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The boss of all – Buying the property you run your business from makes you both your own boss and your own landlord

In today’s world, it literally pays to run your business. Rather than working for someone else, more and more people are opting to take a chance and become their own boss, running their own empire. Running a business is always a time-consuming, financial operation. To bring money in, you must spend money. It sounds like an unfortunate oddity but the reality is that once an individual invests enough money, passion, and time into an idea, it is more than likely that the business will sprout and consequently blossom (assuming one keeps the drive that got the business off the ground in the first place). One of the most important aspects of running a business is the very building that said business is run from.

The details and details of buying or renting a slice of real estate to run a business from are intricate, if nothing else. There are all the standard ins and outs that one must know to lease or buy any property, and then there are the additional quirks that one must be familiar with when the property is being used as the core of a business, such as vehicle novated leasing to ensure the business runs more efficiently. The simple truth is that every business owner will have reasons for choosing to operate their business real estate either way – it all comes down to the pros and cons.

Buying the property that one wants to run their business from has obvious advantages. The most obvious advantage is that the owner can be both their own boss and their own landlord, giving them full control of every aspect of the business model and its many methods. The mortgage (assuming one does not opt to, or cannot afford to, pay outright) will eventually be paid off, leaving more room for financial independence and wealth in the future. Without a lease to comply to, business owners can be entirely free in the case of wanting to change what their business model is – something that is a definitive advantage in a world where new ideas are encouraged and often spring into fruition at an exceedingly alarming rate.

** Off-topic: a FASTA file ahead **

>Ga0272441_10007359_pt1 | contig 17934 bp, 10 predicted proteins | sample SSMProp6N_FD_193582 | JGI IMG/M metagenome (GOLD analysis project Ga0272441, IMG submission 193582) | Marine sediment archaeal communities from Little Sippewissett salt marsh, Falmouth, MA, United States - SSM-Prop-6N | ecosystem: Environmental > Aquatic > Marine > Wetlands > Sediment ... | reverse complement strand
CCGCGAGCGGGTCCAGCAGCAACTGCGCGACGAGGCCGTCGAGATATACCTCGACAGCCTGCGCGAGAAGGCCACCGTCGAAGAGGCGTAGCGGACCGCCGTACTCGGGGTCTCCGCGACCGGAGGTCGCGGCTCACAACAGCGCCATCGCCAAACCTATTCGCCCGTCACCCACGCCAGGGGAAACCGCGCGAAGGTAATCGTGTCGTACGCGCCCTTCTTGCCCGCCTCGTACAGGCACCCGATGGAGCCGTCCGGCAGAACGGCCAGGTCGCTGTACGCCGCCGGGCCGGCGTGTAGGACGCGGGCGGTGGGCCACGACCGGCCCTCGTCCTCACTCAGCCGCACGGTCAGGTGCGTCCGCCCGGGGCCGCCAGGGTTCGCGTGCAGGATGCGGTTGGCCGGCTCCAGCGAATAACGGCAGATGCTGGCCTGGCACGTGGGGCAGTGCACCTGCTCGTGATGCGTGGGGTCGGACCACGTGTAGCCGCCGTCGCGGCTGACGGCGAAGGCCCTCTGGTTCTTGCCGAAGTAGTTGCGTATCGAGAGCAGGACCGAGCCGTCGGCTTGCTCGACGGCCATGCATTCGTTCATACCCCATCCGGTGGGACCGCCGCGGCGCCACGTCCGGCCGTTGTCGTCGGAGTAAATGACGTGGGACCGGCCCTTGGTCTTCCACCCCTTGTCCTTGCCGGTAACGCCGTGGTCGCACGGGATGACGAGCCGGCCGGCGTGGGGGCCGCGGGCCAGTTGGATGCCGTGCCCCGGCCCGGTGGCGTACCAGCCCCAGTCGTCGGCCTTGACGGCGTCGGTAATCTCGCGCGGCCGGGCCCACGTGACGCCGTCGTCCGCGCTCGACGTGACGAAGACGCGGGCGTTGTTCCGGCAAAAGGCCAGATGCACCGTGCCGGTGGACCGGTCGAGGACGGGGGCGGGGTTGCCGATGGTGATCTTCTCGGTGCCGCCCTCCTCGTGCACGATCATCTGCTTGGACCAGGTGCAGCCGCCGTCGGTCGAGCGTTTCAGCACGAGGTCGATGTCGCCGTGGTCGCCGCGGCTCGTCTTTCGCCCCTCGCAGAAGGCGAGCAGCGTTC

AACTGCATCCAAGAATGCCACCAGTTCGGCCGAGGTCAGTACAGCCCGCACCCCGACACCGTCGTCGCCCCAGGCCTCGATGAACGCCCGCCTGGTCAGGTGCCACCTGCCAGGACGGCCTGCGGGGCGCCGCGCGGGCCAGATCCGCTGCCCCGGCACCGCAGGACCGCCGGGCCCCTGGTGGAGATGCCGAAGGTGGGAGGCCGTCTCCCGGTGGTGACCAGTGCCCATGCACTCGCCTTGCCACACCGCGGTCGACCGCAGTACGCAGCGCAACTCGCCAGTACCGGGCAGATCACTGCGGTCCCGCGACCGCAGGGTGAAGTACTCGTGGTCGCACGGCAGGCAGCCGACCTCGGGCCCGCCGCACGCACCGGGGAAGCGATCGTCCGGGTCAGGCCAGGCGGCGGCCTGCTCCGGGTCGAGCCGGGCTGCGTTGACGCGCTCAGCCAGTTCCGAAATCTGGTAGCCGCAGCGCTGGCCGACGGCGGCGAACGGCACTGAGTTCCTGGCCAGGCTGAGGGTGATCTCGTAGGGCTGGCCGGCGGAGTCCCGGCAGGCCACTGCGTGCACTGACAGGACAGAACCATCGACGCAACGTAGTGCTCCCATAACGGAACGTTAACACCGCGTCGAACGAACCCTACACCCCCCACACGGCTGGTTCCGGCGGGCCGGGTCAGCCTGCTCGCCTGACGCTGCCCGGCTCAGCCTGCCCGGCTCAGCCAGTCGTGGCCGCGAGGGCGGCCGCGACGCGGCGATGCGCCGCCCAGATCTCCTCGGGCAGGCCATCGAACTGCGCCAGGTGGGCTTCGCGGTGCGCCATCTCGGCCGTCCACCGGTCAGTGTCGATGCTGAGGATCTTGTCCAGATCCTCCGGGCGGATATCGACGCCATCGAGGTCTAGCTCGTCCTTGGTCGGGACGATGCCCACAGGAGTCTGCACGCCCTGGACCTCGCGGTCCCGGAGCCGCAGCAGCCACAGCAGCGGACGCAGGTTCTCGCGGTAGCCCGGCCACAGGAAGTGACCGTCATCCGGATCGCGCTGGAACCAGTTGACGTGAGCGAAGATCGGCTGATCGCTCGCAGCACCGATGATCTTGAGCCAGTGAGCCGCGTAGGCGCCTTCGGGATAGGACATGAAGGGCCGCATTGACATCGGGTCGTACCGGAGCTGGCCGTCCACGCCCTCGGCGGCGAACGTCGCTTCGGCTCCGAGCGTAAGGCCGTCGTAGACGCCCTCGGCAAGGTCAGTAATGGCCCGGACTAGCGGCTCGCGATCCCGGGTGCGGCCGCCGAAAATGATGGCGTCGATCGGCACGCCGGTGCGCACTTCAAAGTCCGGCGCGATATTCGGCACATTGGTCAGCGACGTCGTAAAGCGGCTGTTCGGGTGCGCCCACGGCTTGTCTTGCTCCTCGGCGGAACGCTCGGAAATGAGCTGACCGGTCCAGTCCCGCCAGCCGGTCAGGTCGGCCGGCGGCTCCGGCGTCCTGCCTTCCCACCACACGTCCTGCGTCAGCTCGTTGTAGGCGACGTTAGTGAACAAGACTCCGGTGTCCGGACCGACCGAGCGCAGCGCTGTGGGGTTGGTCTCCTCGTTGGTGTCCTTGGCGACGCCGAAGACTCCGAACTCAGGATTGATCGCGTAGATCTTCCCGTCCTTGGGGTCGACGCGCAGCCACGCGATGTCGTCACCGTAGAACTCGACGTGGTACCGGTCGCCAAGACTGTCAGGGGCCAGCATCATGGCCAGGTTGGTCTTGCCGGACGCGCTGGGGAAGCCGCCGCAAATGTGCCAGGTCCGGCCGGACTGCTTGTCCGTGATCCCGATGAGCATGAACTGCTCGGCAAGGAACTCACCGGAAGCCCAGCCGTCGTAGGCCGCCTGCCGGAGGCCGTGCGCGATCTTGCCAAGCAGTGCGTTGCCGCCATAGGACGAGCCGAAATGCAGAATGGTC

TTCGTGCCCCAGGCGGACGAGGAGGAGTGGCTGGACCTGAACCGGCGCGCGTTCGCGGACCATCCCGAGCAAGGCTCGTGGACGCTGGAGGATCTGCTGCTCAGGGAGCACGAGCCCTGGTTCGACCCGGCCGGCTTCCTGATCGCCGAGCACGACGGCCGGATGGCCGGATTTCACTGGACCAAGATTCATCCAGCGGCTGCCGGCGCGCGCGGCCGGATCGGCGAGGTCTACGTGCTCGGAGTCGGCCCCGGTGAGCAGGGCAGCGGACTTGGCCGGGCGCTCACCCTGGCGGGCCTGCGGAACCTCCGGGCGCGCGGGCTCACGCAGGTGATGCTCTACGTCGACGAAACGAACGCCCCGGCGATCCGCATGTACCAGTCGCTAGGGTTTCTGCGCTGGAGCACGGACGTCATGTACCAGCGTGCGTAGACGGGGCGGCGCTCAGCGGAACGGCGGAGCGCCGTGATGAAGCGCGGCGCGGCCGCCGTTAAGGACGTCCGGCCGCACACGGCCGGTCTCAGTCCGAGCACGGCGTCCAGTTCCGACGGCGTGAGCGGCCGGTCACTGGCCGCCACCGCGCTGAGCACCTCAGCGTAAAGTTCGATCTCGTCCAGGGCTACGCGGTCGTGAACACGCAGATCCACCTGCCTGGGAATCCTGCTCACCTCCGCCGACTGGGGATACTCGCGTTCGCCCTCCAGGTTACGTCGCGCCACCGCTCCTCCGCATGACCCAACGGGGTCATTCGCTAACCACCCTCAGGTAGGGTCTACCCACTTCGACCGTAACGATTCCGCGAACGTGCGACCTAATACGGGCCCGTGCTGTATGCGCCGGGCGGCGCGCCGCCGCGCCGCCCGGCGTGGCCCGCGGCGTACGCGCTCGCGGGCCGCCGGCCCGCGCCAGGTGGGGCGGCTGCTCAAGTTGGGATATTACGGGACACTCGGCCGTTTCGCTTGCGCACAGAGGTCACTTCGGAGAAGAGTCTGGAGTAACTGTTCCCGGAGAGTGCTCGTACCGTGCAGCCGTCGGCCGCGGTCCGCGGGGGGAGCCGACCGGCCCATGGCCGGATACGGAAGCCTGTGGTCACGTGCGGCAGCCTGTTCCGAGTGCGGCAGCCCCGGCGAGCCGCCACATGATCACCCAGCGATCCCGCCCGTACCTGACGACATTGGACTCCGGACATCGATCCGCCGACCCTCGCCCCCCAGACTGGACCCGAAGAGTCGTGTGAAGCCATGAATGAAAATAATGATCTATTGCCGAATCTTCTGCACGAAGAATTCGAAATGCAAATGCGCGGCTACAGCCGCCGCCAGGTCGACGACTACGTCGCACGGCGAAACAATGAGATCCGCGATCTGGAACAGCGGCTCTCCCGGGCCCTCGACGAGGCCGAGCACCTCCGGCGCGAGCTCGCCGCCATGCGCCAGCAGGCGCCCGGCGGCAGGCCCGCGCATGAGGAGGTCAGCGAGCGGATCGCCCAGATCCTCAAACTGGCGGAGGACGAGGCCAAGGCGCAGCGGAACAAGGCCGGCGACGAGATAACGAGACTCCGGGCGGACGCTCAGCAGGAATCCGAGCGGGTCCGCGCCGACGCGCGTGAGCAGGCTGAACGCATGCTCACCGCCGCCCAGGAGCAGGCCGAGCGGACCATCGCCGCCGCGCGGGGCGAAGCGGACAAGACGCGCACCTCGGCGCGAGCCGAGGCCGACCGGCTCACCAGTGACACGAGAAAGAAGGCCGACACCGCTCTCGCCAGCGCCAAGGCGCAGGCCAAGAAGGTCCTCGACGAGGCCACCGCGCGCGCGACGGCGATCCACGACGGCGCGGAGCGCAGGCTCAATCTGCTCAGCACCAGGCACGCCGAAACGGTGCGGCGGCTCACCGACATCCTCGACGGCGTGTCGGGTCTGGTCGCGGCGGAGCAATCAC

When one opts to lease the building they will run their business from, they have more opportunity to choose the location. The obvious advantage of this is that business owners can choose a building in an area that will best serve their business’ longevity. The con is that leases are rarely fixed and are instead based entirely on the inflation rates of the area, efficiently affecting the decision – willing or not – to renew the payment to keep the business. If one opts out of renewing, they have two options: closing the business or moving it to a new location. Moving locations is not always a negative thing, but it can impact the way that the business runs and the consumer base (both things that a business must be very careful to keep).

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